Ignition Interlock Device May be required Required Required
Alcohol/Drug Treatment May be required May be required May be required
Community Service May be required May be required May be required
Restricted Plates Not required May be required May be required
Vehicle Immobilization Not required Not required May be required


  • “Low” BAC refers to a blood alcohol concentration of between 0.08% and 0.169%;
  • “High” BAC refers to a blood alcohol concentration of 0.17% or higher;
  • “Refusal” refers to refusing to take a chemical test after being arrested for OVI;
  • DIP refers to the Driver Intervention Program.

Other Collateral Consequences of Even a First-OVI Conviction

Driving while intoxicated is deeply frowned upon by most of society. A conviction will carry a negative stigma that may impact your relationship and reputation among your relatives, friends, co-workers, and peers.

In addition to the above statutory penalties for a first offense, you also face the following:

  • A criminal record;
  • Restrictions on entering certain countries, like Australia and Canada;
  • Ineligibility for certain government assistance programs;
  • Expulsion from school or loss of financial aid;
  • Restrictions on renting a car from certain rental car companies;
  • Increased insurance premiums or a loss of your insurance coverage as you become uninsurable;
  • Six points on your driver’s license;
  • Immigration consequences;
  • The risk of losing your current job or the inability to obtain gainful employment.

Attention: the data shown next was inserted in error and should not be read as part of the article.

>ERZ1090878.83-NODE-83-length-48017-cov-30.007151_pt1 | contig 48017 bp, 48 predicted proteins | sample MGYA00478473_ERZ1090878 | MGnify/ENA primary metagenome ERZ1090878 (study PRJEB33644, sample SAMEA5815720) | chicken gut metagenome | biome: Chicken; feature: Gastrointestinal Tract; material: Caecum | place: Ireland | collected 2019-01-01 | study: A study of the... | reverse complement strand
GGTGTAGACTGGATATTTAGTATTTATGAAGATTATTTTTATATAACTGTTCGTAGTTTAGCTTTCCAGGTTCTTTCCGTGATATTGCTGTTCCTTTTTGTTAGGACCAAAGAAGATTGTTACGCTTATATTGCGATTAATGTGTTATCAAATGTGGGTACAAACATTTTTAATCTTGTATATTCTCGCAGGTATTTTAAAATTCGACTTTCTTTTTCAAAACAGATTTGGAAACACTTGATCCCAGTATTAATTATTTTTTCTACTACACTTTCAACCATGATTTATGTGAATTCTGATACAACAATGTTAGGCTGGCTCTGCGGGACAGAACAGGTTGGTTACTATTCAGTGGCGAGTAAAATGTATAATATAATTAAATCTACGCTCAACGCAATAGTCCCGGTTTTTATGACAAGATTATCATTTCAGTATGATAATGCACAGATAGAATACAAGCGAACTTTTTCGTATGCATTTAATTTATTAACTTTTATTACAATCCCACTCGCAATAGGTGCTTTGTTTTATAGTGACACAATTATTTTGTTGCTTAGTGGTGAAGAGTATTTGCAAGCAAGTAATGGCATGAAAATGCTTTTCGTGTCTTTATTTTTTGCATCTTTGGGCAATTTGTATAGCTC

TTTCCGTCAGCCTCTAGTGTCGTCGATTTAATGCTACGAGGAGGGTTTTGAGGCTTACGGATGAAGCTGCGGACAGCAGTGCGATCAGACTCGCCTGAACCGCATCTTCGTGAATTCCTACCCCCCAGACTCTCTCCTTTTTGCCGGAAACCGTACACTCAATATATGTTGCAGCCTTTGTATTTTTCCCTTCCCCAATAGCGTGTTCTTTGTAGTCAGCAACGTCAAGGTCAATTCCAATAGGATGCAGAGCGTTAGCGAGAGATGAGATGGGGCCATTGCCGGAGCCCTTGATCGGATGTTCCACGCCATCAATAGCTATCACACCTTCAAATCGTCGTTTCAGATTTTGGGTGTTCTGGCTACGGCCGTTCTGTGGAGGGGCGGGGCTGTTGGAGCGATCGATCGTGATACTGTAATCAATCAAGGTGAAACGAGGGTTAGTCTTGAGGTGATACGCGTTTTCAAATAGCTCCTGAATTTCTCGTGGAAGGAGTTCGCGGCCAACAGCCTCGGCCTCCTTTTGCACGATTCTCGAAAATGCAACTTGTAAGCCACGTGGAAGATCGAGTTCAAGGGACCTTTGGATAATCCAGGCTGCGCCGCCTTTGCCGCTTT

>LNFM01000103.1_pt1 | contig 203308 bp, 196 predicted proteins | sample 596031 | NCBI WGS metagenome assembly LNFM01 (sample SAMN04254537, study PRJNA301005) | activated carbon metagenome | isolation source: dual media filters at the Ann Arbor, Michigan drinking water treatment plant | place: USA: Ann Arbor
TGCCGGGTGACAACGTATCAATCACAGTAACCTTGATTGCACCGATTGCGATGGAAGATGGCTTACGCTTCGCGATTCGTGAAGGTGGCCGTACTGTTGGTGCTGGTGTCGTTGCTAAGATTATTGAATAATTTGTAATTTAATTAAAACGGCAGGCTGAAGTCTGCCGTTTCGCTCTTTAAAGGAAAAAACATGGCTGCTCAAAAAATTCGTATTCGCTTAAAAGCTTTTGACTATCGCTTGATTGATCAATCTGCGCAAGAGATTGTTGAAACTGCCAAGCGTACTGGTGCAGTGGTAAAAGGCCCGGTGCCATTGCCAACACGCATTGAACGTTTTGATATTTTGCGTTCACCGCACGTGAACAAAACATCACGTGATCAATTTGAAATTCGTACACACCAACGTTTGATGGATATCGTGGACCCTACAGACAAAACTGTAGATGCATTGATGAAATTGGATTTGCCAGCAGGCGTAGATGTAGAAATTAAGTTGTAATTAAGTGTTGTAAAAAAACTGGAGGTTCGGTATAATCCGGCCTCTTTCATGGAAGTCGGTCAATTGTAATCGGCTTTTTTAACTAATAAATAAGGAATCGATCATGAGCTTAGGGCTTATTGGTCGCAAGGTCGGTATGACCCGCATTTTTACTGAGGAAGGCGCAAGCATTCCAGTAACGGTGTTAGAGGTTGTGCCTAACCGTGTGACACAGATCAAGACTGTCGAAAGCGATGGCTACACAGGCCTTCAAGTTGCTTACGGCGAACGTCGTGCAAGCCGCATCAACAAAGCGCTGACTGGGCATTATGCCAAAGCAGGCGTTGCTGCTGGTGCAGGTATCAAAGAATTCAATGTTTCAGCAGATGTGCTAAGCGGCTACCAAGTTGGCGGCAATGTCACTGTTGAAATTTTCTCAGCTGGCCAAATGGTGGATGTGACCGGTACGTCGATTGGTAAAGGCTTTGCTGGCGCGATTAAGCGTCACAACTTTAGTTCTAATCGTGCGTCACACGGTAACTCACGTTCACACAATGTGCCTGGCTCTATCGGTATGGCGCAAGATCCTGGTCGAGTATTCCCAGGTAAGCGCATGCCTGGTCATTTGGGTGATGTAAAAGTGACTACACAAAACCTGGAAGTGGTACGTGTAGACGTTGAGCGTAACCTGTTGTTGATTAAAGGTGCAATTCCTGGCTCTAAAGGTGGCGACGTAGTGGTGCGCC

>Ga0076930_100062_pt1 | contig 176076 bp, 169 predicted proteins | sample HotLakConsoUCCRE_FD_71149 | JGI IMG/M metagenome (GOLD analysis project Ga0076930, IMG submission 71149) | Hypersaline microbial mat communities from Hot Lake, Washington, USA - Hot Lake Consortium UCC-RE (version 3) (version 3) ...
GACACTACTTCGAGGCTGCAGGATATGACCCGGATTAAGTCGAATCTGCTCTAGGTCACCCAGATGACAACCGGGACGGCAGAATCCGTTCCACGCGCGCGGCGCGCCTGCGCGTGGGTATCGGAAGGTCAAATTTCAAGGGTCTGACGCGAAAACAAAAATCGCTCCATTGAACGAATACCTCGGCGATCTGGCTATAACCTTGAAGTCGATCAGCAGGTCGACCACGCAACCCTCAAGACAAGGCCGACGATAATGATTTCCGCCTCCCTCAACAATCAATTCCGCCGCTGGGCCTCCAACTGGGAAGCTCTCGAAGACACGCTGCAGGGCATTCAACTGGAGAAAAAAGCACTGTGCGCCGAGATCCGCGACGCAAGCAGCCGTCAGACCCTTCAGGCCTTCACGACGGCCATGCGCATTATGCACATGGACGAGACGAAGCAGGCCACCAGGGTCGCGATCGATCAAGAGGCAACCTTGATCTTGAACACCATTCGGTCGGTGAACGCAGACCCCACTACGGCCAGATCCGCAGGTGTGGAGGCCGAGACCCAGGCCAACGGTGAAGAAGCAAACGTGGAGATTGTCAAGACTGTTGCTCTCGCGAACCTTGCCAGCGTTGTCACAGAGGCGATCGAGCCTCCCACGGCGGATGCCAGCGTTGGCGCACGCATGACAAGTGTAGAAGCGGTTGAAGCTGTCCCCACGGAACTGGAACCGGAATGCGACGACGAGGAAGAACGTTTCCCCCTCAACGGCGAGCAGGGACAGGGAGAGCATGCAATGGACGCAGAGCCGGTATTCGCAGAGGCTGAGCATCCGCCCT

Of these, the criminal record has the most serious long-term effects. Your OVI could show up on any check of your criminal background or driving record. Thus, a landlord might find out about your OVI in a background check and refuse to rent a home or office to you.

More importantly, you might have a legal duty to affirmatively report a conviction. For example, if you have a professional license, like a contractor’s license or nursing license, you may need to disclose your OVI. The licensing board could suspend your license for your conviction. The board could also suspend your license if you unsuccessfully try to conceal the conviction and it finds out about it.

Importantly, under Ohio law, OVI’s are ineligible for expungement or sealing, which means a conviction will remain on your record for the rest of your life.

You May Face Additional Penalties If Other “Aggravating Factors” Are Present

You May Face Additional Penalties If Other “Aggravating Factors” Are Present

A history of OVI offenses is not the only factor that impacts the criminal penalties in these cases.

A defendant could be charged with a more severe OVI offense if:

  • They were highly intoxicated — a BAC level above .17;
  • The accident resulted in significant property damage or an injury;
  • There was a minor present within the vehicle;
  • Other traffic offenses, such as reckless driving, were committed at the same time.